On returning to the island, Mr. Church “ was at great pains and charge to get a vessel, but with unaccountable disappointments; sometimes by the falseness, and sometimes by the faint-heartedness of men that he bargained with, and sometimes by wind and weather, &c.” he was hindered à long time. At length, Mr. Anthony Low, of Swansey, happening to put into the barbor, and althongh bound to the westward, on being made acquainted with Mr. Church's case, said he would run the venture of his vessel and cargo to wait upon him. But when they arrived at Sogkonate Point, although the Indians were there according to agreement waiting upon the rocks, they met with a contrary wind, and so rough a sea, that none but Peter Awashonks could get on board. This he did at great peril, having only an old broken canoe to get off in. The wind and rain now forced them up into Pocasset Sound, and they were obliged to bear away, and return round the north end of the island, to Newport.
Church now dismissed Mr. Low, as he viewed their effort against the will of Providence. He next drew up an account of what' had passed, and despatched Peter, on the 9 July, by way of Sogkonate, to Plimouth.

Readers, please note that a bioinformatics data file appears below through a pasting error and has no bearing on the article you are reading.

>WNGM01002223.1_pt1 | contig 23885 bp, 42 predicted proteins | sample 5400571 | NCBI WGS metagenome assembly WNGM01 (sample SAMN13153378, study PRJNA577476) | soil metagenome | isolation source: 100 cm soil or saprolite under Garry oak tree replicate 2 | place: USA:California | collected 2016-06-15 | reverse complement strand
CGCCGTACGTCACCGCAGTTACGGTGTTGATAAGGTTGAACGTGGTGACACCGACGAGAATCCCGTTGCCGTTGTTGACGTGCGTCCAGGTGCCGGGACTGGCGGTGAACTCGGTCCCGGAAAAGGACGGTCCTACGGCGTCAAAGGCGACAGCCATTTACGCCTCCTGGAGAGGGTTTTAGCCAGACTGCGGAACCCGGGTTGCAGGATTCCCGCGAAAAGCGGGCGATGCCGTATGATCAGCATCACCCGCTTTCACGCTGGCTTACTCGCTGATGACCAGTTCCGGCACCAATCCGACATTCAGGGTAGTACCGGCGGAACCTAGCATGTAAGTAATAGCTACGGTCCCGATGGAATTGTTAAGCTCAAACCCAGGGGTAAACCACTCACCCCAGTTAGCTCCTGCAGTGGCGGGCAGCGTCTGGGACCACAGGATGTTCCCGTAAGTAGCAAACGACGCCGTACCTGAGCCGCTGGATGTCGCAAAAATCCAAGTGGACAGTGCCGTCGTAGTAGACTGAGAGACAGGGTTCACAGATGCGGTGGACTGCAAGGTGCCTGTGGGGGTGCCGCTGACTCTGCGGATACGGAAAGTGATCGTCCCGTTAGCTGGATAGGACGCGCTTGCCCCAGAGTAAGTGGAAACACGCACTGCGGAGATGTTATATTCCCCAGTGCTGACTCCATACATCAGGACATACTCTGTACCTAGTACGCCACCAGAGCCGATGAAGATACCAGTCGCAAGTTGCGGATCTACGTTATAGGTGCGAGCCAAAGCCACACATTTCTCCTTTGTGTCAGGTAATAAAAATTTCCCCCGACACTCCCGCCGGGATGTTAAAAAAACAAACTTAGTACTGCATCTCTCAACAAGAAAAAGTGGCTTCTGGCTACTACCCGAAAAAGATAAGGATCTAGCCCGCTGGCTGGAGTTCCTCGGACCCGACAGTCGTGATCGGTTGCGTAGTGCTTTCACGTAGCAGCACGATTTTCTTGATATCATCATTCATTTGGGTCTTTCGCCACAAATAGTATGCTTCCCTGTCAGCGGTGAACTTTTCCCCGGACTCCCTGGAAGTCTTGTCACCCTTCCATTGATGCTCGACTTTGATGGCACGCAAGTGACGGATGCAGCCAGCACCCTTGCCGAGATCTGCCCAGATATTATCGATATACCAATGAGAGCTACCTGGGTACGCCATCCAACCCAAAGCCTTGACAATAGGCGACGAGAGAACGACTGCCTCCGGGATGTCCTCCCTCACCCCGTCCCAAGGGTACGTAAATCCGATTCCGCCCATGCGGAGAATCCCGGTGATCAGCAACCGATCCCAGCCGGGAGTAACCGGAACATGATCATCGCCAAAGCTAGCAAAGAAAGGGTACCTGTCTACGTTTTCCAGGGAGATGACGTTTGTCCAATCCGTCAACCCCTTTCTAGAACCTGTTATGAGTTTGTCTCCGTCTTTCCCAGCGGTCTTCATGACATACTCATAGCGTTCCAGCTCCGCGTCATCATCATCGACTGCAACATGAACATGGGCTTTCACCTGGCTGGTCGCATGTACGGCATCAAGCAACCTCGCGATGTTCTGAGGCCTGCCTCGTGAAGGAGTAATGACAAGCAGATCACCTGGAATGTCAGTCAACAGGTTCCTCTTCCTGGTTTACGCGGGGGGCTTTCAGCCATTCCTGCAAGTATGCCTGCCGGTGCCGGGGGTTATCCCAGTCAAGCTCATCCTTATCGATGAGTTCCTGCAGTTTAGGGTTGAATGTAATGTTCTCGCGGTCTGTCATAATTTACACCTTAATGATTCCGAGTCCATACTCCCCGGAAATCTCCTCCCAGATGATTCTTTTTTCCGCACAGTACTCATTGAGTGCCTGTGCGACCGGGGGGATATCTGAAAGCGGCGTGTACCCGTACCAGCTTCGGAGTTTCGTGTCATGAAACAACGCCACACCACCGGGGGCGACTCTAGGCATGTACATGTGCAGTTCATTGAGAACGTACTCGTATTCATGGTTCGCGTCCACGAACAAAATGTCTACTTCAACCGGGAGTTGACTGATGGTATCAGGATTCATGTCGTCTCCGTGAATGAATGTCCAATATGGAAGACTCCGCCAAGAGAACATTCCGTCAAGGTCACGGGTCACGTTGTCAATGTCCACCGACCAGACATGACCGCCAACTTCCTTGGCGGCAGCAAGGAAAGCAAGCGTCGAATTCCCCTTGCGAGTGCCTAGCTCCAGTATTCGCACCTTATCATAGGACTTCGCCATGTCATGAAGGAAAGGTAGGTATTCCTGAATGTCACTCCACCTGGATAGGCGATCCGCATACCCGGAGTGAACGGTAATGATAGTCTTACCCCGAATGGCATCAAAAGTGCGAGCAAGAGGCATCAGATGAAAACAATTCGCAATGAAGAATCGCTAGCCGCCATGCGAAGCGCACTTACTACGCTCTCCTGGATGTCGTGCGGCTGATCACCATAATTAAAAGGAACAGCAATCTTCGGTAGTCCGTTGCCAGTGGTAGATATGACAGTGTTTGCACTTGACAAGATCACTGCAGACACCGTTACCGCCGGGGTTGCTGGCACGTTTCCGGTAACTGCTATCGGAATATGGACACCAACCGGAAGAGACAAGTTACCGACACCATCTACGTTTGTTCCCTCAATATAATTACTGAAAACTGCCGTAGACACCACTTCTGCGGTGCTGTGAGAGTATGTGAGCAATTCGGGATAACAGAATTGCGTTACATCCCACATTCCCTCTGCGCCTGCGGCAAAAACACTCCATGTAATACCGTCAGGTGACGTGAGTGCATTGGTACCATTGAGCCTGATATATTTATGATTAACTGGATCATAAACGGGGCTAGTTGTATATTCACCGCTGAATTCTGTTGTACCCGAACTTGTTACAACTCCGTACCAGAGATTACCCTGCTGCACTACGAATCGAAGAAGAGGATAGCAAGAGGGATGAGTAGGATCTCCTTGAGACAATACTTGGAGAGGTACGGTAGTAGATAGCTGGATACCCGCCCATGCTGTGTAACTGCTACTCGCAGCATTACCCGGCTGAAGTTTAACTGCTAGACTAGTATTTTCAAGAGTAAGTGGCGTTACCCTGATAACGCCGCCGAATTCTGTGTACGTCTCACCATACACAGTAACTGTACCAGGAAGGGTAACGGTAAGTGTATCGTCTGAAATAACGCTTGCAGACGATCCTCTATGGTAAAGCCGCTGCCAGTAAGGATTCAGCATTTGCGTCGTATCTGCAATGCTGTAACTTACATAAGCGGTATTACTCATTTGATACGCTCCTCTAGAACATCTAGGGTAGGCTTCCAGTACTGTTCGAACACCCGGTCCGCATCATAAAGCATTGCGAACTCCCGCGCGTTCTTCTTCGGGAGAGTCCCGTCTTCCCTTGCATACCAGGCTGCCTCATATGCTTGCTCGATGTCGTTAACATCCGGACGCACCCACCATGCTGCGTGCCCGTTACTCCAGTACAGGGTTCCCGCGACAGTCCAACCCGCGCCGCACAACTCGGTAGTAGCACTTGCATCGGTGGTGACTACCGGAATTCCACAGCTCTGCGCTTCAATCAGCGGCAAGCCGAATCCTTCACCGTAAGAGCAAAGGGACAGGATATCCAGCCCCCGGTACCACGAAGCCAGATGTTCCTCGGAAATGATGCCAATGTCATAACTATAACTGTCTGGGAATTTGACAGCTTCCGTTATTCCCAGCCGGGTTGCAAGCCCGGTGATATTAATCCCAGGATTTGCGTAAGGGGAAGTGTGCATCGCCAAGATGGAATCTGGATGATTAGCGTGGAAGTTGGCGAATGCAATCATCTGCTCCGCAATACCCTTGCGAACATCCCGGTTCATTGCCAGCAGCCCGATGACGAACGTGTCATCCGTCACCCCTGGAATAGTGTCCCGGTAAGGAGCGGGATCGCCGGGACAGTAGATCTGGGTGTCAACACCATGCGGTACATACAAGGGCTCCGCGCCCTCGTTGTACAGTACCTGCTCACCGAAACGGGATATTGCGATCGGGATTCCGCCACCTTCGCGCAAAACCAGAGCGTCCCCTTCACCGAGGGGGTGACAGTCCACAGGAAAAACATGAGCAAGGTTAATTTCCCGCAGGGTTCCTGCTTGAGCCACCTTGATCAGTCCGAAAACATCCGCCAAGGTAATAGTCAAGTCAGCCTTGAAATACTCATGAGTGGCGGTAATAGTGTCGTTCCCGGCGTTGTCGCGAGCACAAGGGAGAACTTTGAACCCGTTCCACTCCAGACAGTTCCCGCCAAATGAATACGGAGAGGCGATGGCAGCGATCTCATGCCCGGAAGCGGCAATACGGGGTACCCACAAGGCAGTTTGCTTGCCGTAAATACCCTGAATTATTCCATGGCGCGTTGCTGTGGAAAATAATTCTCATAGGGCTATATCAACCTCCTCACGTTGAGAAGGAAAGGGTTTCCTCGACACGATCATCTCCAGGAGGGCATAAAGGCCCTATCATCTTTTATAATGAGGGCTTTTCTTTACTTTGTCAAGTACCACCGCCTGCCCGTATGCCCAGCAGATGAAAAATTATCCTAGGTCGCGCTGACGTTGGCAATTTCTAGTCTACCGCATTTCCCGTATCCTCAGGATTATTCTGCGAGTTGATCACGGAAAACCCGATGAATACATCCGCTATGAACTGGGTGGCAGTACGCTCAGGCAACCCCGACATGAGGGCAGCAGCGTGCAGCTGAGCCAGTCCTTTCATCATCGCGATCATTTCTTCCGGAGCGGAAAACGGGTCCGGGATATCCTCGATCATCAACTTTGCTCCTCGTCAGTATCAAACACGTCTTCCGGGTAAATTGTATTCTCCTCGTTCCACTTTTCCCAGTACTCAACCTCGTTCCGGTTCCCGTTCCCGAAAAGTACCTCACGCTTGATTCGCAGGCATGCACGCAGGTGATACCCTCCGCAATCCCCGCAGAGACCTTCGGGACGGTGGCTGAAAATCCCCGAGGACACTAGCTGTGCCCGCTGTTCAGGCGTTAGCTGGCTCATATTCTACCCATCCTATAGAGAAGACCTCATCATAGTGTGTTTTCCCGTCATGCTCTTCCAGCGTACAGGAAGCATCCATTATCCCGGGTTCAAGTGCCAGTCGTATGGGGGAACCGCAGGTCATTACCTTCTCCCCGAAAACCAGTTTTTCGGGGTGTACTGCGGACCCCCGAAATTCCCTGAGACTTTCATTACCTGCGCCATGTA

Major Bradford* having now arrived with an army at Pocasset, Mr. * Out of a curious book we take the following note, as, besides giving us an interesting fact concerning the major, it contains others of value. It was written in 1697. At that time, some pretended that the age of people was much shorter in America than in Europe : which gave rise to what we are about to extract.-Mary Brown was the first-borp of Newbury, Mass. who married a Godfry; and, says our book, she" is yet alive, and is become the mother and grandmother of many children." 'The mention of Mary Brown, brings to our mind an idle whimsey, as if persons born in New England would be short-lived; whereas, the natives live long. And a judgment concerning Englishmen, cannot well be made till 20 or 30 years hence. Capt. Peregrine White, born (on board the Mayflower] Nov. 1620, is yet alive, and like to live. (He died 7 years after, in 1704 ] Major William Bradford' is more than 73 years old, and hath worn a bullet in his flesh above 20 of them, [which he doubtless received in Philip's war. He died aged 79.). Elizabeth Alden, (now Paybody, whose granddaughter is a mother,) Capt. John Alden, her brother, Alexr. Standish, and John Howland, have lived more than 70 years.” S. Sewall's New Heaven upon the New Earth, 59, 60.